(Ed note: This post first appeared here on March 10, 2008. Mark Doty is the guest editor of the Best American Poetry 2012. You can catch him at the BAP launch reading on September 20. Find out more about Mark Doty here.)
I've just gotten home from school (I'm a guest teacher at Cornell University in Ithaca this semester)which means I've walked a bike-path through the woods, still ice-coated from this weekend's storm. It's amazing. When the wind blows the trees crackle, with a sound that's a bit like hissing oil in a skillet and a bit like the sound that that the highest lick of seawater makes as the tide comes in and sinks into dry sand. I like this walk and it's a good time to sort through the conversation and events of the workshop I've just taught.
Today we were looking at poems by Terrance Hayes from WIND IN A BOX. My workshop's centered on the poetic sequence, so we're interested in poems composed in groups, or longer poems in sections. I think my students were slightly frazzled by the daylight savings timeshift today, and I was feeling sort of spun-around myself, because right before class I'd been reading an essay by Charles Harper Webb in the current issue of THE WRITERS CHRONICLE. Webb's essay concerns difficulty in poetry, which he thinks there's too much of; I paraphrase here, but he seems to feel that many poets write for an elite group of other poets who appreciate coded gestures and opaque language that may be incomprehensible to the general reader. The thing that startled me about the article was that Webb says that such poetry has turned away from "natural human taste."
Whoa. It's clear that it's in the nature of human beings to make things, but as to calling what we make "natural" or "artificial" -- well, that's a scary business. Webb feels that poems that are readily understood by the general reader (he cites Billy Collins and Sharon Olds as examples) are natural, and that more demanding work isn't; astonishingly, Webb identifies the general reader as someone who'd probably like A Prairie Home Companion.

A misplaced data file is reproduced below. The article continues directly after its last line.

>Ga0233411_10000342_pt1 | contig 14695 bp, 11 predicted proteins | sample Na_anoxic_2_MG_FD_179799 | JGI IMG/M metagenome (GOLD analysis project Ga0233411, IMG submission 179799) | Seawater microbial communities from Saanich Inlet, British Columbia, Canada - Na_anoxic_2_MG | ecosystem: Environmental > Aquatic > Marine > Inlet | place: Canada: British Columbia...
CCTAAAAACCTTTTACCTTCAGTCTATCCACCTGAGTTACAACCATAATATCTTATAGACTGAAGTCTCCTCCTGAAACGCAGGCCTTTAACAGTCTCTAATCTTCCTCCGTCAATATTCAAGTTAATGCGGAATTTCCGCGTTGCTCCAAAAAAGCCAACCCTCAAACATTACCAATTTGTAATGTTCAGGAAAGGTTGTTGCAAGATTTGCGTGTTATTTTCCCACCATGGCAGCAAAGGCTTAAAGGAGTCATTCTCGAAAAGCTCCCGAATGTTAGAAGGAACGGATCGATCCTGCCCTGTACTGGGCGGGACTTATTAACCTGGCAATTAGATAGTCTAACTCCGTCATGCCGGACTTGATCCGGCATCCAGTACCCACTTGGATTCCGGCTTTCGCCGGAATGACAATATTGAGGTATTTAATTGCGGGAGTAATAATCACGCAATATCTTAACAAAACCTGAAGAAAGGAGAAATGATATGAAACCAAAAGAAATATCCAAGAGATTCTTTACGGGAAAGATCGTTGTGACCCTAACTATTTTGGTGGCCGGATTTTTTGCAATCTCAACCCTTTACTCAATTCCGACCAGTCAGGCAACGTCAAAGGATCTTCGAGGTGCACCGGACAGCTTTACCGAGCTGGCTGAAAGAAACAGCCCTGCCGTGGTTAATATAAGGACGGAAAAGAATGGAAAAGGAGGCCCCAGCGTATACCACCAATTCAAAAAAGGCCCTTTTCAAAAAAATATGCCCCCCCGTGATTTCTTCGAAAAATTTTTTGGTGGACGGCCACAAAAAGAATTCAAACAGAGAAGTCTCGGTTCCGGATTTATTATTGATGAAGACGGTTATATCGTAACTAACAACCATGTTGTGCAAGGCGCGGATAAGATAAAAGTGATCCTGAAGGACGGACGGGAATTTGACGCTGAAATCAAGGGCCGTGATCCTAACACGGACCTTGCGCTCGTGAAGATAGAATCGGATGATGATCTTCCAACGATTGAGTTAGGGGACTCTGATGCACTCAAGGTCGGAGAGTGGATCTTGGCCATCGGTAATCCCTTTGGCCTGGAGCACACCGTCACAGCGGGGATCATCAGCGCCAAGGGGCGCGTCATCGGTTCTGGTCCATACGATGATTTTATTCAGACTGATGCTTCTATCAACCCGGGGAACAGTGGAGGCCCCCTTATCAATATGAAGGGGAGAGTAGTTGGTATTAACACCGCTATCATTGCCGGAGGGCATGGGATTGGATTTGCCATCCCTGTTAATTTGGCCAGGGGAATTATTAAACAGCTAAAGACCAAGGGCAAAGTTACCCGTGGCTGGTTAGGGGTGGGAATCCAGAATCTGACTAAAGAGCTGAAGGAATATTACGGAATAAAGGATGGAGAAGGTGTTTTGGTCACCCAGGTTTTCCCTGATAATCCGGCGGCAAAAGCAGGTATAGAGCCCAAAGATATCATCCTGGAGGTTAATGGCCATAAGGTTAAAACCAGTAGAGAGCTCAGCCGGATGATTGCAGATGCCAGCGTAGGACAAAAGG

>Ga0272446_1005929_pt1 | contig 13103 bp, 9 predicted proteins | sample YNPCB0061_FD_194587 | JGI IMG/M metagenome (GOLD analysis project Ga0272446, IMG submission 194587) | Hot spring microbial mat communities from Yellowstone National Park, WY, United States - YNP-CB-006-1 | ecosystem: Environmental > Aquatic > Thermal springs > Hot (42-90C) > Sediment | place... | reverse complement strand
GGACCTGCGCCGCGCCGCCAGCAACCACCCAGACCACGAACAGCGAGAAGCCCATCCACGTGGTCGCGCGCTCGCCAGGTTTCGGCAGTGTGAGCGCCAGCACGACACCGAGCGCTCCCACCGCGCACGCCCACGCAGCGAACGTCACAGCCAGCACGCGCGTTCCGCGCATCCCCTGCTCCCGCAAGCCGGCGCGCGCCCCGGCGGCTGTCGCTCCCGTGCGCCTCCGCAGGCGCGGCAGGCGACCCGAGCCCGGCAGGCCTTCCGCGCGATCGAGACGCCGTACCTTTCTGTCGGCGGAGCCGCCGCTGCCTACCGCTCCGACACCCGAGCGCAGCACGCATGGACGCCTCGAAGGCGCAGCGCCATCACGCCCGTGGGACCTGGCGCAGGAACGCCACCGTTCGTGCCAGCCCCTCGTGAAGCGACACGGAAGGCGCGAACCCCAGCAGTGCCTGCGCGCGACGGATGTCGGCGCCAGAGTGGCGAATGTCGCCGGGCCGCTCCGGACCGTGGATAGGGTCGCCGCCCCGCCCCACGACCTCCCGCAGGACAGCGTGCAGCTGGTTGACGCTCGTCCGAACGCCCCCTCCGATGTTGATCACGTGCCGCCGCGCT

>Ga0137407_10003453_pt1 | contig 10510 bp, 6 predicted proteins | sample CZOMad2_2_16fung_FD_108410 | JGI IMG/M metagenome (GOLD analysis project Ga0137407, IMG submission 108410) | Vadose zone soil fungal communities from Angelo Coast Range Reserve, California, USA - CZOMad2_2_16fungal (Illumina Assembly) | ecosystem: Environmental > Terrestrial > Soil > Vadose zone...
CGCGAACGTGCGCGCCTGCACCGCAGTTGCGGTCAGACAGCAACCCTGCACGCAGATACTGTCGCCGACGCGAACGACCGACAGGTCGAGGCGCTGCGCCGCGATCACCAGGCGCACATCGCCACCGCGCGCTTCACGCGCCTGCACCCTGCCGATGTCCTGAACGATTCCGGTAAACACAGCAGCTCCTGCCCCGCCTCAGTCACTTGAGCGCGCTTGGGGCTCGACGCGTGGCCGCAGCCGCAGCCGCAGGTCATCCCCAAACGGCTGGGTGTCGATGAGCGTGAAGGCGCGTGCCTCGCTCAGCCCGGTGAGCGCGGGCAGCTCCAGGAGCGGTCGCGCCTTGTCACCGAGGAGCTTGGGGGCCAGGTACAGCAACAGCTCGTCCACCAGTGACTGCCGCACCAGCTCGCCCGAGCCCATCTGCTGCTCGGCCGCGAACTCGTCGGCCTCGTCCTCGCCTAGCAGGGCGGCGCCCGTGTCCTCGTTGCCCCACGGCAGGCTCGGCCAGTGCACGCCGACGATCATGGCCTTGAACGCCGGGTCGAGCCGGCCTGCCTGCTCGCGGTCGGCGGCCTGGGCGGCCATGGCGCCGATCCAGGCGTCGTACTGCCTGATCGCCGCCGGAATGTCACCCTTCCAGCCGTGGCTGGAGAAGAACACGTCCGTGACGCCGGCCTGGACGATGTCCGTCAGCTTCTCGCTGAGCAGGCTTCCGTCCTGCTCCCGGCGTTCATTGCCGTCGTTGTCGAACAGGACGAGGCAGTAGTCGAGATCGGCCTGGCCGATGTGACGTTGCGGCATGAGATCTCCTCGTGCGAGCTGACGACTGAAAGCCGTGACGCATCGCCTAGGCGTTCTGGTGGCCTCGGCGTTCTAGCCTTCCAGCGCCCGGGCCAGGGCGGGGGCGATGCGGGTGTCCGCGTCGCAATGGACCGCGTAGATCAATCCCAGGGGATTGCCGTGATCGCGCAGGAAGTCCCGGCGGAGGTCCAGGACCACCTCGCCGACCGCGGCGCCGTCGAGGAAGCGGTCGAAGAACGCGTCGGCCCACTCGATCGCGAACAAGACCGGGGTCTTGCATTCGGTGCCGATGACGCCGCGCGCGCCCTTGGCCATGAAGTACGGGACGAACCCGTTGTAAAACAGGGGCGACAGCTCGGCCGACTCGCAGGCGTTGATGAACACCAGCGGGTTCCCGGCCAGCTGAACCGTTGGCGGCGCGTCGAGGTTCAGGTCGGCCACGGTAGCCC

I could talk about what I disagree with in this position for several weeks worth of blogging, but suffice to say that the presumption inherent in calling any kind of art "natural" is unnerving, because of course it implies that whatever the critic doesn't care for will go tumbling into the abyss of the other category. "Natural" has a long history of ugly usage. There are plenty of states remaining where I could be arrested, if the authorities so desired, for my private practice of "unnatural acts," and one doesn't have to look far back in time to find the ways in which what was presumed to be "natural" for women or for people of color was in fact simply an expression of the prejudices of the moment. "Natural," as they say, pushes my buttons.
I can only be grateful that poets refuse to take such a position seriously. The two greatest of American poets were, of course, practioners of disparate poetics practically incomprehensible in their own time; how long did it take Whitman and Dickinson to find their audience? Should they have attempted to speak to the "general reader"? (Whitman, of course, did so, as time went on, and not always with very happy results. His great poems are the demanding, uncompromising ones.)
What looks difficult to us is often merely different, and isn't it a pleasure to encounter what we don't know how to read yet? There ought to be room in the huge house of American poetry for all sorts of practice, from the plainspoken to the highly wrought, from the direct to the encoded, from the open to the secretive. And besides, if what we strive for is to be "natural" -- well, which to prefer, the artifice of the spider or of the bee, the termite or the paper wasp, all makers of intricate systems? I am not convinced that nature is all that plainspoken.
Okay, enough rant. I was thinking about my class, and about how my dear and earnest Cornell students, who dwell in a culture that places great value upon intellectual achievement, on working hard
to find correct answers, seemed to struggle with finding their way in Terrance's poems. What I understood, after we talked about two pieces, was that they weren't quite hearing his tone; they hadn't found access to the voice that informs the work, the over-riding or indwelling current of feeling.
For them, the poems were emotionally difficult - which presents another, more interesting dimension
to Webb's argument. There are many sorts of difficulty, after all, and what "difficult" is depends on who's doing the reading.